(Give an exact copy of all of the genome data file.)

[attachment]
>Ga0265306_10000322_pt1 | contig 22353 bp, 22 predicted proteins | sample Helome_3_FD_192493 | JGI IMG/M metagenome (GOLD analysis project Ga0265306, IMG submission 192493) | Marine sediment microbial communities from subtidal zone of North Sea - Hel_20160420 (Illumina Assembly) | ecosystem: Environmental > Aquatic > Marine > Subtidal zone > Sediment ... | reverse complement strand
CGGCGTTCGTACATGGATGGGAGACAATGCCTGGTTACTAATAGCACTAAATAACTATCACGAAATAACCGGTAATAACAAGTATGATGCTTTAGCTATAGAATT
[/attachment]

>Ga0265306_10000322_pt1 | contig 22353 bp, 22 predicted proteins | sample Helome_3_FD_192493 | JGI IMG/M metagenome (GOLD analysis project Ga0265306, IMG submission 192493) | Marine sediment microbial communities from subtidal zone of North Sea - Hel_20160420 (Illumina Assembly) | ecosystem: Environmental > Aquatic > Marine > Subtidal zone > Sediment ... | reverse complement strand
CGGCGTTCGTACATGGATGGGAGACAATGCCTGGTTACTAATAGCACTAAATAACTATCACGAAATAACCGGTAATAACAAGTATGATGCTTTAGCTATAGAATT